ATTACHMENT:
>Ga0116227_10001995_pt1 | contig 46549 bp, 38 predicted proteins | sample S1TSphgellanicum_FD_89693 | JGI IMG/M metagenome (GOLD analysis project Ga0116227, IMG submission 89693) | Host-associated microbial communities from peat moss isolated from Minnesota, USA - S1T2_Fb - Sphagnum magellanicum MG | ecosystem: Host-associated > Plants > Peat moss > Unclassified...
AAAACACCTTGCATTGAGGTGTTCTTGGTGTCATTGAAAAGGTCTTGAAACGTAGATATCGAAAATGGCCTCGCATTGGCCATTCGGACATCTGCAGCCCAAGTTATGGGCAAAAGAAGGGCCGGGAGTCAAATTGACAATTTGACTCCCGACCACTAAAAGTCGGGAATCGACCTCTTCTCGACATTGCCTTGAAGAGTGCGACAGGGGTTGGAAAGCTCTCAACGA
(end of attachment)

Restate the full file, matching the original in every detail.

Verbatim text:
>Ga0116227_10001995_pt1 | contig 46549 bp, 38 predicted proteins | sample S1TSphgellanicum_FD_89693 | JGI IMG/M metagenome (GOLD analysis project Ga0116227, IMG submission 89693) | Host-associated microbial communities from peat moss isolated from Minnesota, USA - S1T2_Fb - Sphagnum magellanicum MG | ecosystem: Host-associated > Plants > Peat moss > Unclassified...
AAAACACCTTGCATTGAGGTGTTCTTGGTGTCATTGAAAAGGTCTTGAAACGTAGATATCGAAAATGGCCTCGCATTGGCCATTCGGACATCTGCAGCCCAAGTTATGGGCAAAAGAAGGGCCGGGAGTCAAATTGACAATTTGACTCCCGACCACTAAAAGTCGGGAATCGACCTCTTCTCGACATTGCCTTGAAGAGTGCGACAGGGGTTGGAAAGCTCTCAACGA